notes on creating

When I go fishing, firstly let’s be honest – it’s usually because I’m accompanying Garret; secondly, I prefer fishing from the shore. The shore is safe. The shore will not spring a leak. The shore’s engine won’t die. When snakes swim onto the shore, you can run away.

lake at the ranch, empty boat

Though the view from the shore can be beautiful, the shore is by definition a limit. But, if you get in the boat and row and go, there’s more to be had. More water to cover and therefore more possibilities, with of course more risk.

Tonight I saw these photos from a cold day on the ranch and even though what we call The Lake is relatively small, I still see it through my child-eyes: spreading out blue and wide. Tonight my mind stirred-about on risk, creativity, and the futility of safety. Tonight I realized that’s how it’s been lately. Both new and old thoughts on creativity, discipline in creating, and writing continually dance anxious around my hands and heart.

I’ve been trying to read most everything related to those themes that I can get my hands on. I think it’s all leading somewhere, but for now I’m doing my best to listen, work hard, and learn to write and create every day. I’ve got a long way to go when it comes to discipline.

So here are some vibrant writers’ notes on creating and living that have inspired me of late. I recommend all of these articles in their entirety. (emphasis mine)

ranch lake

My only job—each and every day—is to empty myself, to do my daily work, and to try as much as possible to leave nothing unspoken, uncreated, unwritten.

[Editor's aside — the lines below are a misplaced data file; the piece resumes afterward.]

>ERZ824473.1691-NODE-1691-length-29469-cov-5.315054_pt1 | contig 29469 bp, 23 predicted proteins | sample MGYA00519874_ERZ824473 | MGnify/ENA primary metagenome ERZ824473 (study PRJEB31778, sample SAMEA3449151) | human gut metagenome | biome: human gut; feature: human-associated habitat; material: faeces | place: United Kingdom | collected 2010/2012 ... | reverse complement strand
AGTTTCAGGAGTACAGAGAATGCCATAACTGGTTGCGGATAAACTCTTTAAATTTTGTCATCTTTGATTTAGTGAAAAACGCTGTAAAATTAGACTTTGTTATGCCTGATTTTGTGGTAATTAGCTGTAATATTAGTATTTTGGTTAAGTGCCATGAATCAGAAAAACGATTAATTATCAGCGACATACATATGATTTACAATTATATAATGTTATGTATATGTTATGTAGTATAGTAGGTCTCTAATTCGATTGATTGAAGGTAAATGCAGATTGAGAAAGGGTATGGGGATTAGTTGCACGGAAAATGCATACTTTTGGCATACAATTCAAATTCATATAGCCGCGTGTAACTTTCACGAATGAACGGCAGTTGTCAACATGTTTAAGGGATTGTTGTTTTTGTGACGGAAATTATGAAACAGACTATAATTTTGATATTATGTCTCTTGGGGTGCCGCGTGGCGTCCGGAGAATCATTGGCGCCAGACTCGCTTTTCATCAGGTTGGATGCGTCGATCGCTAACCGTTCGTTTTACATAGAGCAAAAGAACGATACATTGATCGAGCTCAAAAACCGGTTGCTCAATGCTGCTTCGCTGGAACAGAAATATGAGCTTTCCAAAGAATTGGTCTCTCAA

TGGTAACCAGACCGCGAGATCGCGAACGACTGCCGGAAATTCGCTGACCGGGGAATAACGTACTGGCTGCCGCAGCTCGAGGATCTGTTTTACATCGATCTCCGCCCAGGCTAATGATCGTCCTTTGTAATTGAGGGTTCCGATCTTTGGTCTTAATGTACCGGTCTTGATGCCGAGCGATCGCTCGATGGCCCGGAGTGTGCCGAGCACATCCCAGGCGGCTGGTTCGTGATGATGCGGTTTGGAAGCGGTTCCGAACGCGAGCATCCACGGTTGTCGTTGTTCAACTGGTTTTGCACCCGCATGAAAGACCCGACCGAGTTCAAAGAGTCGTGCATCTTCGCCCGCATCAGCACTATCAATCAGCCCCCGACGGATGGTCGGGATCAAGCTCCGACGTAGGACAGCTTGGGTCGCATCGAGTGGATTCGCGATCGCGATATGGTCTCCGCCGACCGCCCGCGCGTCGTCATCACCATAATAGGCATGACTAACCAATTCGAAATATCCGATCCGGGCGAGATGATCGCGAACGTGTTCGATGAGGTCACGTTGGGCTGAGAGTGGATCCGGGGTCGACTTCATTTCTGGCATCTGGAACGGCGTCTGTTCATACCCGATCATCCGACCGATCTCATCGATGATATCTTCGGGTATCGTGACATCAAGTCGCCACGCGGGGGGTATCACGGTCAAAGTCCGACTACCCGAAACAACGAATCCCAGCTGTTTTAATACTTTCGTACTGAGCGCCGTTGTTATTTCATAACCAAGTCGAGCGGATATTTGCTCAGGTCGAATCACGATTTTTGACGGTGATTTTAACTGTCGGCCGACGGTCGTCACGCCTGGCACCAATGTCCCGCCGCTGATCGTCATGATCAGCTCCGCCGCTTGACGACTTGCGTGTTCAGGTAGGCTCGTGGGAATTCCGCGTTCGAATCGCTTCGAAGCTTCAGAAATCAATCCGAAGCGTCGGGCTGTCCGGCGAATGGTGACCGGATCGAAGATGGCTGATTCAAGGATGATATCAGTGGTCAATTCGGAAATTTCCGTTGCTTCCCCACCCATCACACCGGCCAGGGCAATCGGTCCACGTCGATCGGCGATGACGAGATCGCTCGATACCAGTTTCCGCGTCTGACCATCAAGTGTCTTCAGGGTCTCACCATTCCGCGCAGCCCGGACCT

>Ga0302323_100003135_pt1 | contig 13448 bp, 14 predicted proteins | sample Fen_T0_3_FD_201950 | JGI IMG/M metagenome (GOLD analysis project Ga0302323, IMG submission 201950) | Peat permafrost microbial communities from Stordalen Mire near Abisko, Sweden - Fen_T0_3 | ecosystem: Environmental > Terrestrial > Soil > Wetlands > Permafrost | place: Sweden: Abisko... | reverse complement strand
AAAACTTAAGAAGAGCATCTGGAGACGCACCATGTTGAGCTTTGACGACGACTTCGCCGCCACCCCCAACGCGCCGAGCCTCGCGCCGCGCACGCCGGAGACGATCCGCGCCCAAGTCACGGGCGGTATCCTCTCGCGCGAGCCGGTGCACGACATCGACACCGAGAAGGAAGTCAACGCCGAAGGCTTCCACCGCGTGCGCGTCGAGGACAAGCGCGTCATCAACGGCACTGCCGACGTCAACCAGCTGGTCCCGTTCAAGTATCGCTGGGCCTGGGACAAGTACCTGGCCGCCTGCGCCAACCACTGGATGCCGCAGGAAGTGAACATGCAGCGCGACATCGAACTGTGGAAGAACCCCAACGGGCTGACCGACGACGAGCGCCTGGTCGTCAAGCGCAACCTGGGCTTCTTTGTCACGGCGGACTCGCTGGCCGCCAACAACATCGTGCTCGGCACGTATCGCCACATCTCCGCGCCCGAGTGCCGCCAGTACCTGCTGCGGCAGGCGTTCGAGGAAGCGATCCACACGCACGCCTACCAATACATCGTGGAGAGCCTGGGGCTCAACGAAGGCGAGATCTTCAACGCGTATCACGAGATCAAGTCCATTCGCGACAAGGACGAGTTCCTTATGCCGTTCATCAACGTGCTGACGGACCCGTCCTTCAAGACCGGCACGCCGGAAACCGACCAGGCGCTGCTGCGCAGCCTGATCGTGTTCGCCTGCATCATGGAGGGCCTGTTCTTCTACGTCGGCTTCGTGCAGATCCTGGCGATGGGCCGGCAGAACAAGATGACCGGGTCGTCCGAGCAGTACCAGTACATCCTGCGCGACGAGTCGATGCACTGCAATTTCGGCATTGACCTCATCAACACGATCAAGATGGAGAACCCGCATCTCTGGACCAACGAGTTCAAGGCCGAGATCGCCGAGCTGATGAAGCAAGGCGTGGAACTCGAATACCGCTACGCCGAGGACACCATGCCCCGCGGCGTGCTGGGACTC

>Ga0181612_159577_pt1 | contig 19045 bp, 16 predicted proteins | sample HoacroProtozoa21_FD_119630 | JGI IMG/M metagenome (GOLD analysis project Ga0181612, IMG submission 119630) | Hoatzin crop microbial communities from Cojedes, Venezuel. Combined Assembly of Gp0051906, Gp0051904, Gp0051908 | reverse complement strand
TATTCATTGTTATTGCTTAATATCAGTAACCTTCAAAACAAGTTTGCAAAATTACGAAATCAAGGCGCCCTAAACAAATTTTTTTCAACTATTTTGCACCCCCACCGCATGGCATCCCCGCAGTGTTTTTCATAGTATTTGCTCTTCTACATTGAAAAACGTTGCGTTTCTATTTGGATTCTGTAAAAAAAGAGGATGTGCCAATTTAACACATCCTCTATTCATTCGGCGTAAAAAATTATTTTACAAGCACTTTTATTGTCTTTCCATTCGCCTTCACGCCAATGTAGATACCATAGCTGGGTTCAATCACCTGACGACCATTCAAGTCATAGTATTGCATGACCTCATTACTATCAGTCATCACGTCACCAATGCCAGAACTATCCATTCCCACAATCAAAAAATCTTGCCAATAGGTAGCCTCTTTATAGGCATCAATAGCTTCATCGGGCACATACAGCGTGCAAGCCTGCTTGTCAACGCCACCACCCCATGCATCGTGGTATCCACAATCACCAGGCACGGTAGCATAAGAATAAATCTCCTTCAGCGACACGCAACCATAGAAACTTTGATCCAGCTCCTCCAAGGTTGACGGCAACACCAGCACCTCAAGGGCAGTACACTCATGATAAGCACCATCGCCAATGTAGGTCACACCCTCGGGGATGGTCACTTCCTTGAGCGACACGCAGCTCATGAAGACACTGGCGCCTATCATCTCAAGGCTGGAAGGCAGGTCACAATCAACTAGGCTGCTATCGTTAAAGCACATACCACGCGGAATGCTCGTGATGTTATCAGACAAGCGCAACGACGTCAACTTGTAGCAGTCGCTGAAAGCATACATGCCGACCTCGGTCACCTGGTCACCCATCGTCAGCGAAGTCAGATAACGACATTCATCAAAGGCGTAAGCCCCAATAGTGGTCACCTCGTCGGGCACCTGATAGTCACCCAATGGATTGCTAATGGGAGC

I made a commitment that if any given day were my last I wanted to die empty, having completely divested myself of whatever insight or work was in me to share on that day. As I began to apply this principle to relationships, art and work, I felt a measure of peace even in the midst of busy times. Once I realized that I only have influence over the work that’s in front of me, I stopped trying to control things that were beyond my grasp.”
Todd Henry, in his Why I Hope to Die Empty post

“The true writer simply shows up. Ready to do the work. Whether the work is successful or acknowledged is not important. Creating is our primary concern.” – Jeff Goins in his Writer’s Manifesto e-book, which you can get for free here.

In a word: Persist.
Persist on telling your story. Persist on reaching your audience. Persist on staying true to your vision. “
- Pixar animator Austin Madison on Letters of Note, via Andrew Peterson on twitter.

ranch lake boat 2

“So, again, if you are a writer, you will write. You will also read—voraciously—because that is writer-food. … Don’t ever let me catch you anywhere without reading material.  ” – Communicatrix in Advice to a Young Aspiring Writer

What gets you jazzed? What could you talk for hours about? Write about that.” – Sarah Mae

“If you have a passion to write and feel called to do so, be serious about it. Set goals. Write as much as you can. Remember the 10,000 hour rule. To master something, you must spend 10,000 hours at it. Count the cost.” – Mary DeMuth via (in)courage

these shots were taken at our family ranch, Jan. 2011, white slim angel camera, 35mm.

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4 Responses to notes on creating

  1. snydeen says:

    What a wonderful post! The pictures are gorgeous and the idea of bringing your passion to your creativity is just terriffic. I loved the quotes!

  2. Ana Eugenio says:

    truly inspiring :) just subscribed Jeff Goins newsletter. thank you for sharing ;)

  3. kkkkaty says:

    There is something about an abandoned boat that is illusive. Perhaps that is how creativity can be at times. You have a very interesting blog!

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